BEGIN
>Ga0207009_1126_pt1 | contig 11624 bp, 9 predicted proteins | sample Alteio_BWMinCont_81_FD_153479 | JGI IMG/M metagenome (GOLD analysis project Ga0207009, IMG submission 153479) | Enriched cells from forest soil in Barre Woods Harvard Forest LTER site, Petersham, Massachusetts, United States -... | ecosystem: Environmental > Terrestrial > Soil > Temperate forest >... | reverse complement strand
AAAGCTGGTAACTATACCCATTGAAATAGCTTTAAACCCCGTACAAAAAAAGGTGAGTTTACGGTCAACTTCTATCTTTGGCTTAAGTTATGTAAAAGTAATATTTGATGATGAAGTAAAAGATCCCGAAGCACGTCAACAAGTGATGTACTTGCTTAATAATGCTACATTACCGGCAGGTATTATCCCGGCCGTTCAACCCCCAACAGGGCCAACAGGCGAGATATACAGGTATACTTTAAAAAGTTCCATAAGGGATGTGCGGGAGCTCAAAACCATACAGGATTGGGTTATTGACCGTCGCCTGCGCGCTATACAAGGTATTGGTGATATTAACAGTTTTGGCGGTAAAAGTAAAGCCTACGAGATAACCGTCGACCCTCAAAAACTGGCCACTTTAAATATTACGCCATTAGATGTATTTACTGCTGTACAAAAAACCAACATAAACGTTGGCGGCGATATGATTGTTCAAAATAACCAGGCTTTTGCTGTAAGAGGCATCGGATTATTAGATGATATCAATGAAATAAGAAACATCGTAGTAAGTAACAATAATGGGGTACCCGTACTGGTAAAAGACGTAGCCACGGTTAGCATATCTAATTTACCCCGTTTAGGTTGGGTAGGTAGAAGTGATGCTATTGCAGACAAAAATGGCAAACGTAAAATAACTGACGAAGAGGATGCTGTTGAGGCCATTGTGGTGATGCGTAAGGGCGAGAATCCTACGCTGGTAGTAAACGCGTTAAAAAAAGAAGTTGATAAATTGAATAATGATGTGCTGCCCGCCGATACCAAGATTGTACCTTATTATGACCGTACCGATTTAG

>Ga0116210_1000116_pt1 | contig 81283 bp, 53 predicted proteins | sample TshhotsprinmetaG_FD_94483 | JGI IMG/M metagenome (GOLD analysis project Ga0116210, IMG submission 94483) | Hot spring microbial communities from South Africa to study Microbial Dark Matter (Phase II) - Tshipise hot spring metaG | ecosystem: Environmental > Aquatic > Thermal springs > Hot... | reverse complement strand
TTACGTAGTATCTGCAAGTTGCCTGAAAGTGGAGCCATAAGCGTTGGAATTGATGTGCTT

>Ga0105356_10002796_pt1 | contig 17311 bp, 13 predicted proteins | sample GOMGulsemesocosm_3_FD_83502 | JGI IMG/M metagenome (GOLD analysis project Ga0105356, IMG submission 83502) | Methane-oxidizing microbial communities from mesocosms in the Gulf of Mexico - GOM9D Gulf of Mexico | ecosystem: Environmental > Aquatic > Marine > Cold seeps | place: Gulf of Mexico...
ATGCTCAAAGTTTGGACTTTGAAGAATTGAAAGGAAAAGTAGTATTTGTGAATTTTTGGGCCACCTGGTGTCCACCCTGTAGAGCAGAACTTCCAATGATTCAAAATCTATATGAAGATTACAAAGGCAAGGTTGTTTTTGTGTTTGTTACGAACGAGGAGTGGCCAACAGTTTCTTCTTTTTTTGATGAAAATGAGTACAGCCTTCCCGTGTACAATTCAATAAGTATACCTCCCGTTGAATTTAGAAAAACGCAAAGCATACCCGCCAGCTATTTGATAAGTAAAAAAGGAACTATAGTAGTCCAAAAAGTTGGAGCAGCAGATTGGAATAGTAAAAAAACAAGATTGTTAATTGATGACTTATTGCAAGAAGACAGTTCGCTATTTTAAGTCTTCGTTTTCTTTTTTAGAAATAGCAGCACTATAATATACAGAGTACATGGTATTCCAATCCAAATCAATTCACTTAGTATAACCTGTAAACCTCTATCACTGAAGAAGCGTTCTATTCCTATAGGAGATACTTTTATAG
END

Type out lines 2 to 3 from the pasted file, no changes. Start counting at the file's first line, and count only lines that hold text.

AAAGCTGGTAACTATACCCATTGAAATAGCTTTAAACCCCGTACAAAAAAAGGTGAGTTTACGGTCAACTTCTATCTTTGGCTTAAGTTATGTAAAAGTAATATTTGATGATGAAGTAAAAGATCCCGAAGCACGTCAACAAGTGATGTACTTGCTTAATAATGCTACATTACCGGCAGGTATTATCCCGGCCGTTCAACCCCCAACAGGGCCAACAGGCGAGATATACAGGTATACTTTAAAAAGTTCCATAAGGGATGTGCGGGAGCTCAAAACCATACAGGATTGGGTTATTGACCGTCGCCTGCGCGCTATACAAGGTATTGGTGATATTAACAGTTTTGGCGGTAAAAGTAAAGCCTACGAGATAACCGTCGACCCTCAAAAACTGGCCACTTTAAATATTACGCCATTAGATGTATTTACTGCTGTACAAAAAACCAACATAAACGTTGGCGGCGATATGATTGTTCAAAATAACCAGGCTTTTGCTGTAAGAGGCATCGGATTATTAGATGATATCAATGAAATAAGAAACATCGTAGTAAGTAACAATAATGGGGTACCCGTACTGGTAAAAGACGTAGCCACGGTTAGCATATCTAATTTACCCCGTTTAGGTTGGGTAGGTAGAAGTGATGCTATTGCAGACAAAAATGGCAAACGTAAAATAACTGACGAAGAGGATGCTGTTGAGGCCATTGTGGTGATGCGTAAGGGCGAGAATCCTACGCTGGTAGTAAACGCGTTAAAAAAAGAAGTTGATAAATTGAATAATGATGTGCTGCCCGCCGATACCAAGATTGTACCTTATTATGACCGTACCGATTTAG

>Ga0116210_1000116_pt1 | contig 81283 bp, 53 predicted proteins | sample TshhotsprinmetaG_FD_94483 | JGI IMG/M metagenome (GOLD analysis project Ga0116210, IMG submission 94483) | Hot spring microbial communities from South Africa to study Microbial Dark Matter (Phase II) - Tshipise hot spring metaG | ecosystem: Environmental > Aquatic > Thermal springs > Hot... | reverse complement strand